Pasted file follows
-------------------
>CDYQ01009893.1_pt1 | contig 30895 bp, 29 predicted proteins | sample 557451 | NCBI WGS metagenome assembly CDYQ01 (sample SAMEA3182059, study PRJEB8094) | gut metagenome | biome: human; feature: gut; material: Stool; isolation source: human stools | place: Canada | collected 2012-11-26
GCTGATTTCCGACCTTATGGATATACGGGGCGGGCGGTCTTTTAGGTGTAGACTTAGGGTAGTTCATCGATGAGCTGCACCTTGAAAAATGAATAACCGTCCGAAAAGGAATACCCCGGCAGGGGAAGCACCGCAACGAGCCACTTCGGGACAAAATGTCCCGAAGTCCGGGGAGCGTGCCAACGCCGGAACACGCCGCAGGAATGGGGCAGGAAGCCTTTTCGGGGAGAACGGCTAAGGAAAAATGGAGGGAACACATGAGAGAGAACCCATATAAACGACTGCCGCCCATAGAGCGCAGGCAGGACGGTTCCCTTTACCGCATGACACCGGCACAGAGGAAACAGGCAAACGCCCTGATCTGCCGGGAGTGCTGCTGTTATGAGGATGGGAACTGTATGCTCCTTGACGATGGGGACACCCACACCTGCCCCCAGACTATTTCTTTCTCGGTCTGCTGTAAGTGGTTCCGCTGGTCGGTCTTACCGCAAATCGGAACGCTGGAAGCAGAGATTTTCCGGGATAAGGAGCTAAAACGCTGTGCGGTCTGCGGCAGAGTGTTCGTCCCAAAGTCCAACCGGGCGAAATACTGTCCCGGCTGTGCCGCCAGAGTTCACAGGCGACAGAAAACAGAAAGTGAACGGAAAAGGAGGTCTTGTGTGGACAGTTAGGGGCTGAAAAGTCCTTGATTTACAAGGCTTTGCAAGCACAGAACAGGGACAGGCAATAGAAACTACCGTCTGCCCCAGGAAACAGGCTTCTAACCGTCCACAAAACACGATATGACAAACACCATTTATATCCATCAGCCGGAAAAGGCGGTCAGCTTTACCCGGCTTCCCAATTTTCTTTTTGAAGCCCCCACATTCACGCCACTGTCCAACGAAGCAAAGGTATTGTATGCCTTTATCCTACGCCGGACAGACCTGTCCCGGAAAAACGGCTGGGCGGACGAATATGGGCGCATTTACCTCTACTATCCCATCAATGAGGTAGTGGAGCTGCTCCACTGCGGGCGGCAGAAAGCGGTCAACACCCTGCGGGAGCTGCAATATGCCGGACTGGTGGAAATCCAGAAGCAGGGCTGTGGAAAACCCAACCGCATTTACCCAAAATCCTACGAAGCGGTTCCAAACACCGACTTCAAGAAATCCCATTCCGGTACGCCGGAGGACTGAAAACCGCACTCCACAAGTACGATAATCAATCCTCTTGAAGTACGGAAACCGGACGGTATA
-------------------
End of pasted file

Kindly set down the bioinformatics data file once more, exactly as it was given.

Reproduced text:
>CDYQ01009893.1_pt1 | contig 30895 bp, 29 predicted proteins | sample 557451 | NCBI WGS metagenome assembly CDYQ01 (sample SAMEA3182059, study PRJEB8094) | gut metagenome | biome: human; feature: gut; material: Stool; isolation source: human stools | place: Canada | collected 2012-11-26
GCTGATTTCCGACCTTATGGATATACGGGGCGGGCGGTCTTTTAGGTGTAGACTTAGGGTAGTTCATCGATGAGCTGCACCTTGAAAAATGAATAACCGTCCGAAAAGGAATACCCCGGCAGGGGAAGCACCGCAACGAGCCACTTCGGGACAAAATGTCCCGAAGTCCGGGGAGCGTGCCAACGCCGGAACACGCCGCAGGAATGGGGCAGGAAGCCTTTTCGGGGAGAACGGCTAAGGAAAAATGGAGGGAACACATGAGAGAGAACCCATATAAACGACTGCCGCCCATAGAGCGCAGGCAGGACGGTTCCCTTTACCGCATGACACCGGCACAGAGGAAACAGGCAAACGCCCTGATCTGCCGGGAGTGCTGCTGTTATGAGGATGGGAACTGTATGCTCCTTGACGATGGGGACACCCACACCTGCCCCCAGACTATTTCTTTCTCGGTCTGCTGTAAGTGGTTCCGCTGGTCGGTCTTACCGCAAATCGGAACGCTGGAAGCAGAGATTTTCCGGGATAAGGAGCTAAAACGCTGTGCGGTCTGCGGCAGAGTGTTCGTCCCAAAGTCCAACCGGGCGAAATACTGTCCCGGCTGTGCCGCCAGAGTTCACAGGCGACAGAAAACAGAAAGTGAACGGAAAAGGAGGTCTTGTGTGGACAGTTAGGGGCTGAAAAGTCCTTGATTTACAAGGCTTTGCAAGCACAGAACAGGGACAGGCAATAGAAACTACCGTCTGCCCCAGGAAACAGGCTTCTAACCGTCCACAAAACACGATATGACAAACACCATTTATATCCATCAGCCGGAAAAGGCGGTCAGCTTTACCCGGCTTCCCAATTTTCTTTTTGAAGCCCCCACATTCACGCCACTGTCCAACGAAGCAAAGGTATTGTATGCCTTTATCCTACGCCGGACAGACCTGTCCCGGAAAAACGGCTGGGCGGACGAATATGGGCGCATTTACCTCTACTATCCCATCAATGAGGTAGTGGAGCTGCTCCACTGCGGGCGGCAGAAAGCGGTCAACACCCTGCGGGAGCTGCAATATGCCGGACTGGTGGAAATCCAGAAGCAGGGCTGTGGAAAACCCAACCGCATTTACCCAAAATCCTACGAAGCGGTTCCAAACACCGACTTCAAGAAATCCCATTCCGGTACGCCGGAGGACTGAAAACCGCACTCCACAAGTACGATAATCAATCCTCTTGAAGTACGGAAACCGGACGGTATA